Researchers from CLAHRC West presented their evaluation of the National Early Warning Score (NEWS) on 15 March 2018 at the ‘Deteriorating Patient: Reach for the Charts’ event. The event was hosted by our research collaborators the West of England Academic Health Sciences Network (AHSN).
The NEWS is a ‘track and trigger’ scoring tool that supports health care professionals to identify and respond to acutely unwell patients who are at risk of clinical deterioration. Originally designed to be used in hospitals, in 2015 the West of England AHSN identified the potential to use NEWS outside hospital and so developed an initiative to roll it out across the region.
With little published research on using NEWS in settings such as primary care and the ambulance service, the AHSN collaborated with CLAHRC West to evaluate the initiative. The ‘Deteriorating Patient’ event was an opportunity to share the results with the West of England AHSN network, including healthcare professionals who work with NEWS on a day-to-day basis in a range of settings.
The CLAHRC West team presenting were:
- Sabi Redwood – Deputy Director of CLAHRC West and ethnography team lead
- Manjual Nugawela – Research Associate
- Jon Banks – Research Fellow
- Lauren Scott – Senior Research Associate
Sabi presented the backstory to the collaboration and gave an overview of CLAHRC West, including how it supports local healthcare initiatives through evaluations, providing feedback and publishing findings to develop and support take up in the wider health care community.
The first part of the evaluation was presented by Manjula, who described the systematic reviews that the CLAHRC had done. Published research on NEWS and other early warning scores were examined and combined for a comprehensive analysis of whether they can predict outcomes. The team conducted two reviews, the first combined existing systematic reviews of the use of early warning scores in hospitals. The second looked at a smaller number of studies which had examined the use of other early warning scores outside hospital settings, particularly in the ambulance service. Manjula’s research highlighted the strength of early warning scores and the NEWS at either end of the scoring spectrum, ‘very low or high scores can identify patients not likely or likely to deteriorate’ but predictive accuracy was less certain for intermediate scores.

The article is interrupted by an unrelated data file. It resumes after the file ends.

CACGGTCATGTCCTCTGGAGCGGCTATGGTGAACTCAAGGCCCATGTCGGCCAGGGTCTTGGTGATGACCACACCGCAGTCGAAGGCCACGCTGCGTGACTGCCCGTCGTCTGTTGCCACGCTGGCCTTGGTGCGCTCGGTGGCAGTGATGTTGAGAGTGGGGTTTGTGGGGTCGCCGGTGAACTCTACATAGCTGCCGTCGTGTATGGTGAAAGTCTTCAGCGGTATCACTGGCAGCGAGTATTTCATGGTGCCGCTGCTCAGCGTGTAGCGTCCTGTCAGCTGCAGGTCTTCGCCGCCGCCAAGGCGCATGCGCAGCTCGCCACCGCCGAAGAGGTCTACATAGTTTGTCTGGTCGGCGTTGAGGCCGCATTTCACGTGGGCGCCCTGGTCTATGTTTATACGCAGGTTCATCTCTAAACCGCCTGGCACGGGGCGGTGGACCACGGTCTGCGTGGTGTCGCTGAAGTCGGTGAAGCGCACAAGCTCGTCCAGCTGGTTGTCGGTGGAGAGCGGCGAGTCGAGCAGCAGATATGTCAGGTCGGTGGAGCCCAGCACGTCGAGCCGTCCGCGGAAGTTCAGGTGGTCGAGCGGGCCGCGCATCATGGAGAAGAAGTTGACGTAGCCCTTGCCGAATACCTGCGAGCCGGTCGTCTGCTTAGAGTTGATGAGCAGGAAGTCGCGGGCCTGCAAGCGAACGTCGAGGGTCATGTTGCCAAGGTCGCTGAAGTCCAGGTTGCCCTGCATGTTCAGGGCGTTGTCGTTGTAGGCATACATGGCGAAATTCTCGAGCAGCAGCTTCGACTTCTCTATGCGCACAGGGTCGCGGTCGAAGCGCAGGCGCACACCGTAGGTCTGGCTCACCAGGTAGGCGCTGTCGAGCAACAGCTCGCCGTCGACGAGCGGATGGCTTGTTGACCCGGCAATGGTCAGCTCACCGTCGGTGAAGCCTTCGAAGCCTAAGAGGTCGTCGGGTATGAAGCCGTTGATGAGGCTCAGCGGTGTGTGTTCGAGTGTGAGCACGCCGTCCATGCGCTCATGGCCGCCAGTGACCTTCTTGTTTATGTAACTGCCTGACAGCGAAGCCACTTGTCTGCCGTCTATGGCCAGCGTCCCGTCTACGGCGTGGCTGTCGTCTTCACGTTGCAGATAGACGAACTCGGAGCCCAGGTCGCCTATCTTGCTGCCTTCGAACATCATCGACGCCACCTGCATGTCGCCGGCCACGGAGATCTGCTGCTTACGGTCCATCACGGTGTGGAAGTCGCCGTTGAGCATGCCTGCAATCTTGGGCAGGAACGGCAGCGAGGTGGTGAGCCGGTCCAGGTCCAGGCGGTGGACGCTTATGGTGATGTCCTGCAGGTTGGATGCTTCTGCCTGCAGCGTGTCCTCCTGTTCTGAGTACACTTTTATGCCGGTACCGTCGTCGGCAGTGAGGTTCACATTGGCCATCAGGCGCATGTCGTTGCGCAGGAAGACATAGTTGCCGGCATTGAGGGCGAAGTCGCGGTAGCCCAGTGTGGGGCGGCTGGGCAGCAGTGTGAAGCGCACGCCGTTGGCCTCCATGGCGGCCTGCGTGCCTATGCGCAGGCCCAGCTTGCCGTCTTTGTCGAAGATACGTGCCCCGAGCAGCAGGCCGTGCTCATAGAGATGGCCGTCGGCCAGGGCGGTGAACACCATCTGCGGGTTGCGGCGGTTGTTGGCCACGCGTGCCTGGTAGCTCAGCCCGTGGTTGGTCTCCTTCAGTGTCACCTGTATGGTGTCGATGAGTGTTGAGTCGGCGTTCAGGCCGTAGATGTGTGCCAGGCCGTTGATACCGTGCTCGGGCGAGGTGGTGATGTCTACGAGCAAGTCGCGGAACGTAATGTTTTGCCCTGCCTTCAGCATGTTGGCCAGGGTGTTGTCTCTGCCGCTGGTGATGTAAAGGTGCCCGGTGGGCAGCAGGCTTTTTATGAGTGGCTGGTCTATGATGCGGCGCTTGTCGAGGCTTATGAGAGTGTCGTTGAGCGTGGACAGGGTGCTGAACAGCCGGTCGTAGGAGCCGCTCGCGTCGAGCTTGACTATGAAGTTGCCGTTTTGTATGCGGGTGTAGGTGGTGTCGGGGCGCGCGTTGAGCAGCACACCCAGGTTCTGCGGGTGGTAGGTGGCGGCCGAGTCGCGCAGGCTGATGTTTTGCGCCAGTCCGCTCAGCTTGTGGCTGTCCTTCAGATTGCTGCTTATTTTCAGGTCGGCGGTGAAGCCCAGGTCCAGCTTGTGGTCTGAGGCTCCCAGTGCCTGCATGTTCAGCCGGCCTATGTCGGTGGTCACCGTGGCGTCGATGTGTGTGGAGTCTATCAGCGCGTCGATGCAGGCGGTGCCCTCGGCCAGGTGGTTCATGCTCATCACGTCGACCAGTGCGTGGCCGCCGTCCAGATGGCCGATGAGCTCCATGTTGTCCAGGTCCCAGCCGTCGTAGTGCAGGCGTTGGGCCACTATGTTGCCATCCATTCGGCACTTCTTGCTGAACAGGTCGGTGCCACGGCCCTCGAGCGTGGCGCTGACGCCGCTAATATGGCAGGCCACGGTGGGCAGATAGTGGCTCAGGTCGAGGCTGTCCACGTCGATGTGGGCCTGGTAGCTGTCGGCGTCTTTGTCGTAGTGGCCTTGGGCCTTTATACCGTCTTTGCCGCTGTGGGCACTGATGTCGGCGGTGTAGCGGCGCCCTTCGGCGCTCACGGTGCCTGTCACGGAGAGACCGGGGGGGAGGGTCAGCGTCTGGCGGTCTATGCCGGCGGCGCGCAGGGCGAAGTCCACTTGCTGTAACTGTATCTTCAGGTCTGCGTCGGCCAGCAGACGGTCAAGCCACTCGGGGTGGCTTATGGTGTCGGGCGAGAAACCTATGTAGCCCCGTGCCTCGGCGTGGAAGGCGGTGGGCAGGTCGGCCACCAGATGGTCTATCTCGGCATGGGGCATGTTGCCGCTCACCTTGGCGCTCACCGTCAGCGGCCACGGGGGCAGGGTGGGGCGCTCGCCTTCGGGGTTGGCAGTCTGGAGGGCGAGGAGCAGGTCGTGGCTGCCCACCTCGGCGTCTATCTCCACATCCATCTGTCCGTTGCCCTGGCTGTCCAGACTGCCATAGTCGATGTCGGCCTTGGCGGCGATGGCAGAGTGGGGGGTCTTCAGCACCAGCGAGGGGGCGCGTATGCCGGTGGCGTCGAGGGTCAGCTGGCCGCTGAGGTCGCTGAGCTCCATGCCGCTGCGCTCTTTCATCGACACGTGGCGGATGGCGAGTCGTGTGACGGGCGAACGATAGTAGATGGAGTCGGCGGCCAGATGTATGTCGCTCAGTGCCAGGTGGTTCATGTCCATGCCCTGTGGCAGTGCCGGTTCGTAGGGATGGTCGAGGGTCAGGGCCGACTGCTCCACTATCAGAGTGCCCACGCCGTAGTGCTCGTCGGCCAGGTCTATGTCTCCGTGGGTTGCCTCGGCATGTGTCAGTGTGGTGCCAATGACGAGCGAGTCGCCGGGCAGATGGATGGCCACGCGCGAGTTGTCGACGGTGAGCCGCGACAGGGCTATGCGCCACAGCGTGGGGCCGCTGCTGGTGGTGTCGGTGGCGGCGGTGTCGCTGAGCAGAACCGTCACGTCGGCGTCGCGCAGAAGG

Jon then described the qualitative component of the evaluation. The qualitative team had interviewed over 25 health care professionals from a range of different health care sectors including:
- primary care
- the ambulance service
- community care
- mental health
The interviews gave health care professionals the opportunity to describe their experiences of working with NEWS in detail. The results highlighted the positive communicative aspects of the tool which gave people from different organisations the ability to talk to each other in a ‘common language’. It also supported decision making and prioritisation of patient care. However, Jon was also able to highlight the challenges faced by using the tool in these new settings and the interviews showed tensions around using the tool alongside clinical judgements. The findings also showed how different organisations faced different challenges in implementing and adopting the tool into everyday practice.
The last part of the evaluation was presented by Lauren who gave an overview of the quantitative analysis of the NEWS in the region. Lauren’s analyses used data from a number of organisations who had adopted NEWS and looked at the pattern of recorded NEWS scores. The data Lauren presented showed that high NEWS scores of five and over were relatively uncommon, only 8% of patients in one hospital ED and 32% of patients in a GP support team referral unit. Lauren was also able to show that as a NEWS score increases the time it takes for a patient to be treated decreases and their length of hospital stay increases. These data suggest the NEWS is working as it should and that it is a good indicator of how sick a patient is.
During the presentations, Anne Pulleyblank, the West of England AHSN clinical director for patient safety, gave some reflections on the impact of the research and what it meant to the AHSN. Sabi Redwood closed the CLAHRC’s presentation with some clear messages about implementation that can support the AHSN programme going forward as well as other regions looking to implement NEWS outside acute hospital settings. Sabi highlighted the value of tailoring implementation to different organisations who face different challenges in incorporating NEWS into their daily practice.
This event provided an overview of a successful collaboration – the combination of the West of England AHSN taking the initiative to introduce NEWS into new untested settings, along with the CLAHRC’s research resources to evaluate and provide evidence to strengthen the implementation and effective use of NEWS locally and nationally.